Chris Emery: Welcome to the Salk Talk podcast. I’m your host Chris Emery. Joining us for this episode of Salk Talk is Shani Stern, a neurophysiologist working in the laboratory of Salk professor Rusty Gage, who’s research focuses on understanding the biological underpinnings of mental diseases such as bipolar disorder and schizophrenia. To learn more about the Salk Institute and it’s research visit www.salk.edu. Welcome Shani.
Shani Stern: Thank you.
Chris Emery: Your career has taken some fascinating twists and turns, let me see if I have this right. You got your undergraduate degree in electrical engineering and then served in the Israeli Defense Forces, then you worked as an electrical engineer for Intel and Motorola for several years, then you earned a doctorate in Physics from the Weizmann Institute in Israel, and now here you are at the Salk Institute studying the brain. Is that the right sequence?
Shani Stern: Yes, pretty much. Most people do it the other way around. First they go to school for a long time and then they work, but my family there are a lot of electrical engineers, and I also thought especially with high school I like math, I like physics, I like computer science, and I thought it would be a good path for me. I learned it, and then I had to serve in the army as all Israeli’s do. I served a little bit more because I was an officer, and then when I sent my CV I got a million offers because electrical engineers in Israel they’re very needed. It was like a golden cage that I was earning a good salary, I didn’t want to leave because it was a good position, but at some point I kind of felt that I knew more than anybody. When I worked for Motorola in speech, I did speech algorithms, and I had nobody that I could learn from and I got a little bored. Then I kind of thought of starting to go back to the academia. I also started being interested in biology, which was not like during high school it didn’t interest me at all. I got more mature, I had children, I started having children, I started to read, it sounded really interesting. I started being interested in biology. I went first to the regular universities and they said, “Ah, you need to make a lot of courses.”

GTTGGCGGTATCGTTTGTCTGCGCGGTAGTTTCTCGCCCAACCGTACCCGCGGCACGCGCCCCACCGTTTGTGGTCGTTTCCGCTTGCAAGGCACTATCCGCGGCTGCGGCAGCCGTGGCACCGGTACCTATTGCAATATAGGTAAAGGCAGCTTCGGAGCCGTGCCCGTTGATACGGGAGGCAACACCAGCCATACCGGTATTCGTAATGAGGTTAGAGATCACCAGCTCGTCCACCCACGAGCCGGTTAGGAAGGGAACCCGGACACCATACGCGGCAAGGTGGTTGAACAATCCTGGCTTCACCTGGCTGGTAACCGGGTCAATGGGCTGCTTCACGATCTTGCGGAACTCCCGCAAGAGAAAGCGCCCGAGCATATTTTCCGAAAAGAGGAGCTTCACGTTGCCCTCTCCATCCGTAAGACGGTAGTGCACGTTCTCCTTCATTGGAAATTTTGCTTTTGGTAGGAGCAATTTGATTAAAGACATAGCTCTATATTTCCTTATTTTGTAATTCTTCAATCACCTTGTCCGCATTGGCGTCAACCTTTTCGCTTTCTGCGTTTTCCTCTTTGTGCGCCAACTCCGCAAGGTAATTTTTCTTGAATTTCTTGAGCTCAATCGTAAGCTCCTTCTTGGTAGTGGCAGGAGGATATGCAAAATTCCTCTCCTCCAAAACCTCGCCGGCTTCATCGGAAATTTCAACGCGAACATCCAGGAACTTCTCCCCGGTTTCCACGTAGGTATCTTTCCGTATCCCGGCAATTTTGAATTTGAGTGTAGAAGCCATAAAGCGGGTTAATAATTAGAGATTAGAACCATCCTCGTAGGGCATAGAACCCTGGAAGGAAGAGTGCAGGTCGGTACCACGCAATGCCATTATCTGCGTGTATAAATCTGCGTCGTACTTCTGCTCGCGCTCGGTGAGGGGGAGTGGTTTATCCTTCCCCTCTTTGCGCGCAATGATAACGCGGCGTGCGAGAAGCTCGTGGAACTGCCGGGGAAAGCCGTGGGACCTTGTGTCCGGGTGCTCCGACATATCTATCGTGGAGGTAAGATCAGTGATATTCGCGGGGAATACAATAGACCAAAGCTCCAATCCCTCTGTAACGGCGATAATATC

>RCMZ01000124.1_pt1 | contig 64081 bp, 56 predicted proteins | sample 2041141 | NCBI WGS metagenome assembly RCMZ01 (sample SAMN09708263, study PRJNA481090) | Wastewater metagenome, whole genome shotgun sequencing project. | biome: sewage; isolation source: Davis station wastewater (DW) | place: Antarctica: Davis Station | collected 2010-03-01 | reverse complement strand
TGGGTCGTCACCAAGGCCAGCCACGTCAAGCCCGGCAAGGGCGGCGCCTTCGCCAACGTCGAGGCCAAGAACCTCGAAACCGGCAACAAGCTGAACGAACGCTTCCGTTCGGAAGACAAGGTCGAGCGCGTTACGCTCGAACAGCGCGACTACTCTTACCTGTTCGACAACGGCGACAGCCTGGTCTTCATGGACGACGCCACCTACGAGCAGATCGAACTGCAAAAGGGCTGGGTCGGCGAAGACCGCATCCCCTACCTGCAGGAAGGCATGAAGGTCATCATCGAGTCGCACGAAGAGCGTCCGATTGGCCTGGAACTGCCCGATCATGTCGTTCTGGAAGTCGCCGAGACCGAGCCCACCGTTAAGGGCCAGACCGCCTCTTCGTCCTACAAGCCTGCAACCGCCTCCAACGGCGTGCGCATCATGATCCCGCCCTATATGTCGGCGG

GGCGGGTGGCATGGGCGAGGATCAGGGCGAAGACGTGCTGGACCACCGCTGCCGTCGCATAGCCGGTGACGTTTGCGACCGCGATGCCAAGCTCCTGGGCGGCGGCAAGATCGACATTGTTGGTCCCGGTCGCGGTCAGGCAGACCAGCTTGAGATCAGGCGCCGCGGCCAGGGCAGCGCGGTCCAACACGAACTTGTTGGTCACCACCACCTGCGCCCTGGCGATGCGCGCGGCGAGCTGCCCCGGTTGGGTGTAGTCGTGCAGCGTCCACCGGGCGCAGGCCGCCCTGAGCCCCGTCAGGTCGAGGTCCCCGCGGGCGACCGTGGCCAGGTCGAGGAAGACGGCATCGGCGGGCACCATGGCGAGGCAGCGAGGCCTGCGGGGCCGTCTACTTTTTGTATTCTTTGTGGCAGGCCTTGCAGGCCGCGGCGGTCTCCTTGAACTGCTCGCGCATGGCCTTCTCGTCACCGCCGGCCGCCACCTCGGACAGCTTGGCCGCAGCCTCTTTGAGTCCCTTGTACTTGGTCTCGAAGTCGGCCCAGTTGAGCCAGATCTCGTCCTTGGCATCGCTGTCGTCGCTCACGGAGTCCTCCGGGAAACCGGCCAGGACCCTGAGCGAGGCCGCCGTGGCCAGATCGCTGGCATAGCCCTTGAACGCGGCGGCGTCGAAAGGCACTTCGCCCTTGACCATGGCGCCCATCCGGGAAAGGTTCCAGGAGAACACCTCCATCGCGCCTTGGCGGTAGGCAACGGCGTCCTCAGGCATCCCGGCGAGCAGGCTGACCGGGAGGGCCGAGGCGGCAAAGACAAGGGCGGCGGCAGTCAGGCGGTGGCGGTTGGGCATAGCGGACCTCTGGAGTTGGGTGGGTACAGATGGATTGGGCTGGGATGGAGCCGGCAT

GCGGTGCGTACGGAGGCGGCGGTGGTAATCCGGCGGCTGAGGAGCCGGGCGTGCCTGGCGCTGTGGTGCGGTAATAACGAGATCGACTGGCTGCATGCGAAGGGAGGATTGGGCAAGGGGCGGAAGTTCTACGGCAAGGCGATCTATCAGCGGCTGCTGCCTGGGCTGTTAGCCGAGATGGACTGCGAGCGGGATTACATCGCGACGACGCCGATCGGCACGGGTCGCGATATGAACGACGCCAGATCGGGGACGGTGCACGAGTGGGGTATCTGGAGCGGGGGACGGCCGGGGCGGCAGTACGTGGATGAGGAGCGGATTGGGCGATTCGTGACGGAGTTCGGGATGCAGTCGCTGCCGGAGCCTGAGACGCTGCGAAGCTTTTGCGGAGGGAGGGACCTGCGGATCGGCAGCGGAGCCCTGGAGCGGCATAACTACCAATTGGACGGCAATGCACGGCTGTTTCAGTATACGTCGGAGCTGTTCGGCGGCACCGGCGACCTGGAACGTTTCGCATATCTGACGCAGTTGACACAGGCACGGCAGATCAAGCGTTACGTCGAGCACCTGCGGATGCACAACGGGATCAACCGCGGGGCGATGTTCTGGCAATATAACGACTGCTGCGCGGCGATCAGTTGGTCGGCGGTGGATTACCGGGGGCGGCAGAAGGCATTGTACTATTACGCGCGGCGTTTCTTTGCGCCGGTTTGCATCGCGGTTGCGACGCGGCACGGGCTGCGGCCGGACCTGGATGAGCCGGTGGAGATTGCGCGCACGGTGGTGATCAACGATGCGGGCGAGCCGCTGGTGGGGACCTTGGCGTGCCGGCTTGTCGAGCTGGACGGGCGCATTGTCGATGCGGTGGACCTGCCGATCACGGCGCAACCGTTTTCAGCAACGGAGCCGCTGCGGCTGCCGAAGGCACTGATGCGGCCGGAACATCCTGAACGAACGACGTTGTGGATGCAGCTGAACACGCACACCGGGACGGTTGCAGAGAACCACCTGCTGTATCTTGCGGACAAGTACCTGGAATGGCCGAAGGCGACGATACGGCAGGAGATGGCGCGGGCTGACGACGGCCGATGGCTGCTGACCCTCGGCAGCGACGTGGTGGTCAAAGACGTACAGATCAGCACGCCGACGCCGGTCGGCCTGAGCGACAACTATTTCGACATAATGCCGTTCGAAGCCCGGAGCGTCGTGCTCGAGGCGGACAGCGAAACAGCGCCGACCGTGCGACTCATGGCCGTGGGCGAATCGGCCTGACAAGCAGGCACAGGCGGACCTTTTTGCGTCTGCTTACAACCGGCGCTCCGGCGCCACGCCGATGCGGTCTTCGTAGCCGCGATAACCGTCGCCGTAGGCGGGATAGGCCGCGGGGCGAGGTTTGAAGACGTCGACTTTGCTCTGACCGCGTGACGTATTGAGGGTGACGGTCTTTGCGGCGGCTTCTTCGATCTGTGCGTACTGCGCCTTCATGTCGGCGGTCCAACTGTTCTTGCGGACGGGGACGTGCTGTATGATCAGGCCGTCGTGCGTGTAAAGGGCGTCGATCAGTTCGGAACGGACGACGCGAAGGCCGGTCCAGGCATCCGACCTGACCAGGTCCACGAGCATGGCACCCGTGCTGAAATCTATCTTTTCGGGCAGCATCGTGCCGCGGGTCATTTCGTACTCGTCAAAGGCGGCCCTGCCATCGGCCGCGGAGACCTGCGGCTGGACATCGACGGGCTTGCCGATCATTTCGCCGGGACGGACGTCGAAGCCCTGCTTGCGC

Chris Emery: I see because you were an electrical engineer.
Shani Stern: Yes.
Chris Emery: You didn’t have that background.
Shani Stern: Yes, and then I went to the Weizmann Institute, and they interviewed me and they said, “You know what, we really want you here. Don’t make up anything, just come.” I came and I didn’t make up any courses but I just studied on my own. I started in computer science, I did my masters in computer science in the bioinformatics track, so I just learned the biology. Then during my PhD I really wanted to get even deeper into the biology, even do what lab work, so I joined the lab of Elisha Moses, Professor Elisha Moses who is doing physics but is like neurophysics. When I started in his lab I kind of did more neurophysics like stimulation with electric and magnetic fields, but what interested me a lot was the biology. I kind of started to pull towards disorders, and Elisha was fine with it so that’s how I ended up. I started to collaborate with neuroscience department with Menahem Segal and that’s how I ended up studying brain disorders.